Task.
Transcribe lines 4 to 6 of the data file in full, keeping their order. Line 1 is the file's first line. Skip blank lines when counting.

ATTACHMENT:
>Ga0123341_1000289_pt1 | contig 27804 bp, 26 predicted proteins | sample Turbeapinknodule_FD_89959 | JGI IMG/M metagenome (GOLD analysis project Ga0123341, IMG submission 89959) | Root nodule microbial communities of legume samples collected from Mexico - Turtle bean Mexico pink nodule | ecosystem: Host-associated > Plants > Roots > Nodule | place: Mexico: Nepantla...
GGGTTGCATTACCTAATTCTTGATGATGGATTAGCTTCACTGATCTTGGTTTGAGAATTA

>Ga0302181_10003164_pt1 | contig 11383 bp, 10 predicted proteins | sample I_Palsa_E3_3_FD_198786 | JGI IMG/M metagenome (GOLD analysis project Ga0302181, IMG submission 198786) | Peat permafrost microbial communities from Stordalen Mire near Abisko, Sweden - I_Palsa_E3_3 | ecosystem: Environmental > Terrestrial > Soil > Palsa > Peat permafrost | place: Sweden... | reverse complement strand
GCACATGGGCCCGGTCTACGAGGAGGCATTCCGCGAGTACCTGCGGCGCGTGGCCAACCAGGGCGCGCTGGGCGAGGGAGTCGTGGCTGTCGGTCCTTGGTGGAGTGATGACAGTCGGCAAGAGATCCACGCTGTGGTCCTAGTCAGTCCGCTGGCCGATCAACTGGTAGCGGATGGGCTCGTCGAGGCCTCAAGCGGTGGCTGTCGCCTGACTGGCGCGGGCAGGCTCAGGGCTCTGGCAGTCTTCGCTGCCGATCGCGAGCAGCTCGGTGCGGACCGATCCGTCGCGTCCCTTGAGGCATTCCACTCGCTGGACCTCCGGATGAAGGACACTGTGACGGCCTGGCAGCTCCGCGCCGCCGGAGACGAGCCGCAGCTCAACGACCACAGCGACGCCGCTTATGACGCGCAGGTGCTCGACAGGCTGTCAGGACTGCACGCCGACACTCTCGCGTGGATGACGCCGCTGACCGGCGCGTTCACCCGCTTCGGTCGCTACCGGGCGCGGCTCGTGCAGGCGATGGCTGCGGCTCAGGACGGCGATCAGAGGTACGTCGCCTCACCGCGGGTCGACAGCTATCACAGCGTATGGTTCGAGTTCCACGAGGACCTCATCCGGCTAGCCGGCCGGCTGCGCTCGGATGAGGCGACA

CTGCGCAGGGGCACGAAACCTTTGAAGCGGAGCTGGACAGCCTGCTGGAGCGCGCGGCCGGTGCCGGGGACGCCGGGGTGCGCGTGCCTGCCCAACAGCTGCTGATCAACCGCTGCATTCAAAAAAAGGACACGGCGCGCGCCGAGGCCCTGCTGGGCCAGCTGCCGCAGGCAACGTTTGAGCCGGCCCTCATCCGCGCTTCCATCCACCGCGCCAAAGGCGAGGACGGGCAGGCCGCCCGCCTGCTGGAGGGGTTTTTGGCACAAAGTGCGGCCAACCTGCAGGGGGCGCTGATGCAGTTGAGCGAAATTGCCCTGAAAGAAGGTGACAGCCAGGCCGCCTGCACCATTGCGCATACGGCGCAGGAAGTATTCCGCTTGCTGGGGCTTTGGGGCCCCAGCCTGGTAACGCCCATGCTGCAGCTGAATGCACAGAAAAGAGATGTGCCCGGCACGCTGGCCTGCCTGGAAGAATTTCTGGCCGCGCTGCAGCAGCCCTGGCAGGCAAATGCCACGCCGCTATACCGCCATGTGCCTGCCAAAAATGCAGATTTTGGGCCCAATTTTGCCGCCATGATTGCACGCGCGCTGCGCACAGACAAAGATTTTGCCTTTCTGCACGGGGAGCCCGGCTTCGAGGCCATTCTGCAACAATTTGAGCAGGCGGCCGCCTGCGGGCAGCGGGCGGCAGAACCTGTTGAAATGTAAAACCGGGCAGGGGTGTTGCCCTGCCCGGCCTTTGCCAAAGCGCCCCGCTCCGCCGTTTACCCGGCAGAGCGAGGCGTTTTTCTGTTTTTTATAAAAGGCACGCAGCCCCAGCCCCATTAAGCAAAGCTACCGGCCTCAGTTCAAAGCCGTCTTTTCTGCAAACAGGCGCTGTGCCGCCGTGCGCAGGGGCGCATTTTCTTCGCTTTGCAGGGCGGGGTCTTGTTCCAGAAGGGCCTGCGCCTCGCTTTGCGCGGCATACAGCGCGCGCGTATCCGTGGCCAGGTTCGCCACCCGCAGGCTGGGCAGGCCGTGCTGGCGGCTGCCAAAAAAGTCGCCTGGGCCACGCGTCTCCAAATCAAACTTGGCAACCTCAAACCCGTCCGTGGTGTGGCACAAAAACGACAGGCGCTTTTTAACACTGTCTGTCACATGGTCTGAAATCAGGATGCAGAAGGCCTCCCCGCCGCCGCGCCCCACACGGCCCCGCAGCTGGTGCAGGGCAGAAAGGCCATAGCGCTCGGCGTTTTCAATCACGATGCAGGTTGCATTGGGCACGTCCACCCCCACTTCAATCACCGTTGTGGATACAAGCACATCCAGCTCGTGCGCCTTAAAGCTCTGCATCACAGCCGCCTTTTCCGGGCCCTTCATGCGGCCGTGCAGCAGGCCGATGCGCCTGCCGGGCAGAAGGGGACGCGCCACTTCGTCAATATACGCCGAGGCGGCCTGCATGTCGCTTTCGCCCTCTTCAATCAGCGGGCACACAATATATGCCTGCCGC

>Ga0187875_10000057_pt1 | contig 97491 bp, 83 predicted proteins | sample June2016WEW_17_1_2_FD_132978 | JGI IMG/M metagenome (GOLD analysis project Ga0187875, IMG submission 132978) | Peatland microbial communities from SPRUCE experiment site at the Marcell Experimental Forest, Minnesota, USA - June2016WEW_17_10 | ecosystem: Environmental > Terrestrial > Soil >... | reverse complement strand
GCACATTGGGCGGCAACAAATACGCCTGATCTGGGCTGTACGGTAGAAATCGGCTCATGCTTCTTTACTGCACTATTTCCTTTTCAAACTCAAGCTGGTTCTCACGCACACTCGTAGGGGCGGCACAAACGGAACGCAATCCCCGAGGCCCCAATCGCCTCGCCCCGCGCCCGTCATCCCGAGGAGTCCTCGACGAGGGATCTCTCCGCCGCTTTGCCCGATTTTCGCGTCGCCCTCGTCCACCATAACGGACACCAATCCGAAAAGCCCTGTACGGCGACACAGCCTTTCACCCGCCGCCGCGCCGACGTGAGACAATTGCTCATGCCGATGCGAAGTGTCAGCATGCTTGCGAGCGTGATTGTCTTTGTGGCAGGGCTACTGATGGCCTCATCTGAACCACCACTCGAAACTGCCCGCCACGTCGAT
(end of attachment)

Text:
GCACATGGGCCCGGTCTACGAGGAGGCATTCCGCGAGTACCTGCGGCGCGTGGCCAACCAGGGCGCGCTGGGCGAGGGAGTCGTGGCTGTCGGTCCTTGGTGGAGTGATGACAGTCGGCAAGAGATCCACGCTGTGGTCCTAGTCAGTCCGCTGGCCGATCAACTGGTAGCGGATGGGCTCGTCGAGGCCTCAAGCGGTGGCTGTCGCCTGACTGGCGCGGGCAGGCTCAGGGCTCTGGCAGTCTTCGCTGCCGATCGCGAGCAGCTCGGTGCGGACCGATCCGTCGCGTCCCTTGAGGCATTCCACTCGCTGGACCTCCGGATGAAGGACACTGTGACGGCCTGGCAGCTCCGCGCCGCCGGAGACGAGCCGCAGCTCAACGACCACAGCGACGCCGCTTATGACGCGCAGGTGCTCGACAGGCTGTCAGGACTGCACGCCGACACTCTCGCGTGGATGACGCCGCTGACCGGCGCGTTCACCCGCTTCGGTCGCTACCGGGCGCGGCTCGTGCAGGCGATGGCTGCGGCTCAGGACGGCGATCAGAGGTACGTCGCCTCACCGCGGGTCGACAGCTATCACAGCGTATGGTTCGAGTTCCACGAGGACCTCATCCGGCTAGCCGGCCGGCTGCGCTCGGATGAGGCGACA

CTGCGCAGGGGCACGAAACCTTTGAAGCGGAGCTGGACAGCCTGCTGGAGCGCGCGGCCGGTGCCGGGGACGCCGGGGTGCGCGTGCCTGCCCAACAGCTGCTGATCAACCGCTGCATTCAAAAAAAGGACACGGCGCGCGCCGAGGCCCTGCTGGGCCAGCTGCCGCAGGCAACGTTTGAGCCGGCCCTCATCCGCGCTTCCATCCACCGCGCCAAAGGCGAGGACGGGCAGGCCGCCCGCCTGCTGGAGGGGTTTTTGGCACAAAGTGCGGCCAACCTGCAGGGGGCGCTGATGCAGTTGAGCGAAATTGCCCTGAAAGAAGGTGACAGCCAGGCCGCCTGCACCATTGCGCATACGGCGCAGGAAGTATTCCGCTTGCTGGGGCTTTGGGGCCCCAGCCTGGTAACGCCCATGCTGCAGCTGAATGCACAGAAAAGAGATGTGCCCGGCACGCTGGCCTGCCTGGAAGAATTTCTGGCCGCGCTGCAGCAGCCCTGGCAGGCAAATGCCACGCCGCTATACCGCCATGTGCCTGCCAAAAATGCAGATTTTGGGCCCAATTTTGCCGCCATGATTGCACGCGCGCTGCGCACAGACAAAGATTTTGCCTTTCTGCACGGGGAGCCCGGCTTCGAGGCCATTCTGCAACAATTTGAGCAGGCGGCCGCCTGCGGGCAGCGGGCGGCAGAACCTGTTGAAATGTAAAACCGGGCAGGGGTGTTGCCCTGCCCGGCCTTTGCCAAAGCGCCCCGCTCCGCCGTTTACCCGGCAGAGCGAGGCGTTTTTCTGTTTTTTATAAAAGGCACGCAGCCCCAGCCCCATTAAGCAAAGCTACCGGCCTCAGTTCAAAGCCGTCTTTTCTGCAAACAGGCGCTGTGCCGCCGTGCGCAGGGGCGCATTTTCTTCGCTTTGCAGGGCGGGGTCTTGTTCCAGAAGGGCCTGCGCCTCGCTTTGCGCGGCATACAGCGCGCGCGTATCCGTGGCCAGGTTCGCCACCCGCAGGCTGGGCAGGCCGTGCTGGCGGCTGCCAAAAAAGTCGCCTGGGCCACGCGTCTCCAAATCAAACTTGGCAACCTCAAACCCGTCCGTGGTGTGGCACAAAAACGACAGGCGCTTTTTAACACTGTCTGTCACATGGTCTGAAATCAGGATGCAGAAGGCCTCCCCGCCGCCGCGCCCCACACGGCCCCGCAGCTGGTGCAGGGCAGAAAGGCCATAGCGCTCGGCGTTTTCAATCACGATGCAGGTTGCATTGGGCACGTCCACCCCCACTTCAATCACCGTTGTGGATACAAGCACATCCAGCTCGTGCGCCTTAAAGCTCTGCATCACAGCCGCCTTTTCCGGGCCCTTCATGCGGCCGTGCAGCAGGCCGATGCGCCTGCCGGGCAGAAGGGGACGCGCCACTTCGTCAATATACGCCGAGGCGGCCTGCATGTCGCTTTCGCCCTCTTCAATCAGCGGGCACACAATATATGCCTGCCGC

>Ga0187875_10000057_pt1 | contig 97491 bp, 83 predicted proteins | sample June2016WEW_17_1_2_FD_132978 | JGI IMG/M metagenome (GOLD analysis project Ga0187875, IMG submission 132978) | Peatland microbial communities from SPRUCE experiment site at the Marcell Experimental Forest, Minnesota, USA - June2016WEW_17_10 | ecosystem: Environmental > Terrestrial > Soil >... | reverse complement strand